Capital Punishment’s Constant Constituency: An American Majority
(For more recent public opinion data on the death penalty, see a 2011 analysis.)
by Robert Ruby, Senior Editor, Pew Forum on Religion & Public Life
In the last 35 years, beginning with its temporary moratorium on the death penalty, the Supreme Court has changed its view of capital punishment and done so more than once. The majority of Americans, however, have not.
On June 29, 1972, the court determined that the death penalty constituted cruel and unusual punishment because states were imposing it in an arbitrary or discriminatory manner. Four years later, the court upheld several new state death penalty statutes, allowing executions to resume. Since then, it has gradually narrowed the circumstances in which capital punishment can be used, prohibiting the execution of the mentally insane, the severely retarded and offenders who were under 18 when they committed their crimes. It also ruled that rape alone was not a crime punishable by death.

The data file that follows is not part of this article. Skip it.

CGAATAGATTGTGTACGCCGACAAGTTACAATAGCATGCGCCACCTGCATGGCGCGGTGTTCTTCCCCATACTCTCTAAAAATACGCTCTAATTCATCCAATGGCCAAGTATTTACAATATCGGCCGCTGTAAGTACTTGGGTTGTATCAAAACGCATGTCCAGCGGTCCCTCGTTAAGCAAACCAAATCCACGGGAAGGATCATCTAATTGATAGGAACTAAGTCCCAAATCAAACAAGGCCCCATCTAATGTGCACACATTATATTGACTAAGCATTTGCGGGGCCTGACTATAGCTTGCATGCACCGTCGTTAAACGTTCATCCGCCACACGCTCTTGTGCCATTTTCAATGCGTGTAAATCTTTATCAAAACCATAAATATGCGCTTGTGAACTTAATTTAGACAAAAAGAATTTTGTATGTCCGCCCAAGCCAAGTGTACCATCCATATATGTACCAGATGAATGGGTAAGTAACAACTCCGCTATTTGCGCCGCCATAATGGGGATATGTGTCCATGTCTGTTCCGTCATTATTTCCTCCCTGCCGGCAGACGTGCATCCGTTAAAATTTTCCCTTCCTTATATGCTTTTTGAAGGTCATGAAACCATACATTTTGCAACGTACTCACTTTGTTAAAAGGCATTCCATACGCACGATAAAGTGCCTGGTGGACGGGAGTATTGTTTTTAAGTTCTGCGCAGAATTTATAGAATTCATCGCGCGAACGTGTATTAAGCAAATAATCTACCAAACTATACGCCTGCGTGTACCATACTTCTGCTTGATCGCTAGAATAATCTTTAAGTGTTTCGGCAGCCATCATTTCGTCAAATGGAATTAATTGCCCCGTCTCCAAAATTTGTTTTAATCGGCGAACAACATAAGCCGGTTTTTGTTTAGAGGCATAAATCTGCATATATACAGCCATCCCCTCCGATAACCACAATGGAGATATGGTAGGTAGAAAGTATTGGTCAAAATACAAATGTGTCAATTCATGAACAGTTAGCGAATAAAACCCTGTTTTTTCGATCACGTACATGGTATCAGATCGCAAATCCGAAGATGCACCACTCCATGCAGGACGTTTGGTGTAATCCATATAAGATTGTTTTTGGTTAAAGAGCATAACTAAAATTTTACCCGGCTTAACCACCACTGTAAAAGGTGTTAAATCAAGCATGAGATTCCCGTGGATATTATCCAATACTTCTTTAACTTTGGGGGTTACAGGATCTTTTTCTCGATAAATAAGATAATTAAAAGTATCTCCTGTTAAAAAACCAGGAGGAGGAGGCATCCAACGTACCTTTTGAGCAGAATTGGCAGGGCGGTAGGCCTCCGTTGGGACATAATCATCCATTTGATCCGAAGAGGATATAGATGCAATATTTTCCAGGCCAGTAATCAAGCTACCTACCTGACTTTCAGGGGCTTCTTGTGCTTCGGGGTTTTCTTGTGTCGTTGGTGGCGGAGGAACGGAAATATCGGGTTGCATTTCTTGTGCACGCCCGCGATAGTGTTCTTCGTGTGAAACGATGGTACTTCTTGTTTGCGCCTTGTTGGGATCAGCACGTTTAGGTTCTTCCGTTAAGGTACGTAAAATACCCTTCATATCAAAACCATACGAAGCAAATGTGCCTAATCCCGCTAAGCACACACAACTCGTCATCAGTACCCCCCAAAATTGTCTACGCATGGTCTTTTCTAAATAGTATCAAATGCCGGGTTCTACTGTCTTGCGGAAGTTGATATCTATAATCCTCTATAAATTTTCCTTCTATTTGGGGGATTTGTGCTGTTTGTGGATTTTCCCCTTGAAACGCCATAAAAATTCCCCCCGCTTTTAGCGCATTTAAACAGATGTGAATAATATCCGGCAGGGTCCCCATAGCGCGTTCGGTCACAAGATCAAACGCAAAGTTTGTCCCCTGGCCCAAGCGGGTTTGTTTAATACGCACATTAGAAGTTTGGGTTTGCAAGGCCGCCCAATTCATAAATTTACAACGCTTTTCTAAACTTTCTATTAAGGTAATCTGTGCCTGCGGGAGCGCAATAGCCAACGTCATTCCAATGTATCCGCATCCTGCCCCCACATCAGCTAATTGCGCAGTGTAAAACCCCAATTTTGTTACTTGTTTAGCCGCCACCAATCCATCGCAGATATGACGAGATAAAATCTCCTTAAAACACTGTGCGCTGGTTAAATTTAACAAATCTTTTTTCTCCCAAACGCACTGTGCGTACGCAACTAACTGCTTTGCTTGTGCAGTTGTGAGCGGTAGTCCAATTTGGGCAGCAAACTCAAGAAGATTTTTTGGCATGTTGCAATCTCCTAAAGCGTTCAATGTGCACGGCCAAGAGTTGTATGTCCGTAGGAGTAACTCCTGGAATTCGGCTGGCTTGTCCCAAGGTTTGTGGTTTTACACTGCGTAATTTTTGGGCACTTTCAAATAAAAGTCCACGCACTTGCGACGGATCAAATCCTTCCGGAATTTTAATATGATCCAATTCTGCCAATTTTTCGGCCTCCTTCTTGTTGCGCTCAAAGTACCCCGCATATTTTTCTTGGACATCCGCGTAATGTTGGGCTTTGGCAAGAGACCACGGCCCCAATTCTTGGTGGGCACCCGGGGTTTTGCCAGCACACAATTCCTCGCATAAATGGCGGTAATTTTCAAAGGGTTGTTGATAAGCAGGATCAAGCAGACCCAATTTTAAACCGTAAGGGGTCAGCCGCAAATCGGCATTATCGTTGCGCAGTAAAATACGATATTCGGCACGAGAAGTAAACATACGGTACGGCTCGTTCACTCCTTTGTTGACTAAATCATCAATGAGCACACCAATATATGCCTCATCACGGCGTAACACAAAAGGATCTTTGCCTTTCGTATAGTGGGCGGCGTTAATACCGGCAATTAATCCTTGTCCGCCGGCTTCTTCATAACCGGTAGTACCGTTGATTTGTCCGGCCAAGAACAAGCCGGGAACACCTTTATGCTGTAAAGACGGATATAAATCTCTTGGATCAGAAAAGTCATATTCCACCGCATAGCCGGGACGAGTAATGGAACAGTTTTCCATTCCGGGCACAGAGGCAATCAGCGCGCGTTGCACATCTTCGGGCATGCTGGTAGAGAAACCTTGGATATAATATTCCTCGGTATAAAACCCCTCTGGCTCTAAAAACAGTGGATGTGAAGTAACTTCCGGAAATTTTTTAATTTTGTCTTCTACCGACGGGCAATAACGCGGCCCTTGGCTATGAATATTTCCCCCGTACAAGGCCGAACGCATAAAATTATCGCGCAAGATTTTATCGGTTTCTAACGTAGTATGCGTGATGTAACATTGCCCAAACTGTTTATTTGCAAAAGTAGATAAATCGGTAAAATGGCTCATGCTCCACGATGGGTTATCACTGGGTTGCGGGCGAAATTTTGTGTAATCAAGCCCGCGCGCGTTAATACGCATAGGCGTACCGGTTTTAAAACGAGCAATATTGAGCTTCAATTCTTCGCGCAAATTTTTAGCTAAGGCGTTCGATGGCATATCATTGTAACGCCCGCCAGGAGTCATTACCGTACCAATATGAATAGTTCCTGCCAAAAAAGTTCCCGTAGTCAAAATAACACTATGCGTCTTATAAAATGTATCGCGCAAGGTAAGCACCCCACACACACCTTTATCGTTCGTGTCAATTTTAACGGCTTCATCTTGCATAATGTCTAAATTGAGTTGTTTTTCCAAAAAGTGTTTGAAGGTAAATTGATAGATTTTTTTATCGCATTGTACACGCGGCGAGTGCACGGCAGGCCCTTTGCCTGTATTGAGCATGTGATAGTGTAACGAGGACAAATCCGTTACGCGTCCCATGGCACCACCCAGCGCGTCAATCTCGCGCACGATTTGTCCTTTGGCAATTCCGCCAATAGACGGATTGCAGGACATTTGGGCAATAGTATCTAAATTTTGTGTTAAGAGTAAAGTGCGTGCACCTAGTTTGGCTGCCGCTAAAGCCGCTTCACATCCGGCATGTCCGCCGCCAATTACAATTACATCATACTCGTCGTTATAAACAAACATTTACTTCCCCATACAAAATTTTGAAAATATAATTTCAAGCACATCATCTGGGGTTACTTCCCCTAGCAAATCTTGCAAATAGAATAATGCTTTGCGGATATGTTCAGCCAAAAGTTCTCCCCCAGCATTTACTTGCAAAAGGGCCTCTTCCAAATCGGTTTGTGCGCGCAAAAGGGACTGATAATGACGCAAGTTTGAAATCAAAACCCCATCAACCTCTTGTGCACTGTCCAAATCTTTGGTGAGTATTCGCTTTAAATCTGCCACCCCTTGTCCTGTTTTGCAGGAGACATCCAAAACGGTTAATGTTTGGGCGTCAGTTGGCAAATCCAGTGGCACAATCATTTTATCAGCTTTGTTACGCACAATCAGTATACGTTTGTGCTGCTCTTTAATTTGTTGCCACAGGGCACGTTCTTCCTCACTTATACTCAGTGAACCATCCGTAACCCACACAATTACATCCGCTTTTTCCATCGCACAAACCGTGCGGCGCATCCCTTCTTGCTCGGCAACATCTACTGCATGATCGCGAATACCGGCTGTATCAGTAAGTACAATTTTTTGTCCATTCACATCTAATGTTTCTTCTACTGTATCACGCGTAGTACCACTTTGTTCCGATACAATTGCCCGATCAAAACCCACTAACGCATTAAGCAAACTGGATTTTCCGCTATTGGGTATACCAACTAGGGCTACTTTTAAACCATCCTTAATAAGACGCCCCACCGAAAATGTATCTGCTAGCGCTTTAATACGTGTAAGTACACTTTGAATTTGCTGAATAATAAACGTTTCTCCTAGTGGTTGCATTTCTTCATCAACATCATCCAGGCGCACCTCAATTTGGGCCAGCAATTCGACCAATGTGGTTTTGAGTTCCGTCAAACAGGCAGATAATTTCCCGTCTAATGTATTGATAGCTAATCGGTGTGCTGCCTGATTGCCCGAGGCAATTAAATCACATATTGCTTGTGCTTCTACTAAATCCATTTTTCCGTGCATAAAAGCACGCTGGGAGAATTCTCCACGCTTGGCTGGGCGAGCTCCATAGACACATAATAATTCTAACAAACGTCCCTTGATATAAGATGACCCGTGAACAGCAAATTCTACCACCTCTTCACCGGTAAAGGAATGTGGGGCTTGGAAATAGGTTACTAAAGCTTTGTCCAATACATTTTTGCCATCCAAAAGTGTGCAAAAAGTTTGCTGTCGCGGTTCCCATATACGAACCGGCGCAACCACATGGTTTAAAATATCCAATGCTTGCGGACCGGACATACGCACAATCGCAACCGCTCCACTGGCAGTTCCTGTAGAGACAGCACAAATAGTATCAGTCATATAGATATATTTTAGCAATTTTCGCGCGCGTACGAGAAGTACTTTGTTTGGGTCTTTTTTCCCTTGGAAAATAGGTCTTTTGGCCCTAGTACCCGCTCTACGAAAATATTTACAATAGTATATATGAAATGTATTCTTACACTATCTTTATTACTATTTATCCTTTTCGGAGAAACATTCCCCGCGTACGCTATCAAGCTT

During those 35 years, public support for the death penalty has experienced significant rises and dips, but surveys show that it has not fallen below 50% since 1966. For all that time, a substantial majority of Americans have favored the death penalty for persons convicted of murder.
Surveys show that public support for the death penalty began an upward trend about the time the Supreme Court temporarily suspended capital punishment 35 years ago. Support for the death penalty for persons convicted of murder gradually rose from 57% in late 1972 to a peak of 80% in 1994. In the late 1990s, the trend reversed and support receded for the remainder of the decade.
Since 2001, Pew Research Center surveys show support varying within a relatively steady, narrow range of 64% to 68%, while the number of Americans opposed to the death penalty for murder has ranged from 24% to 30%. In the most recent Pew survey, in late January 2007, 64% favored the death penalty for persons convicted of murder, 29% were opposed and 7% were unsure.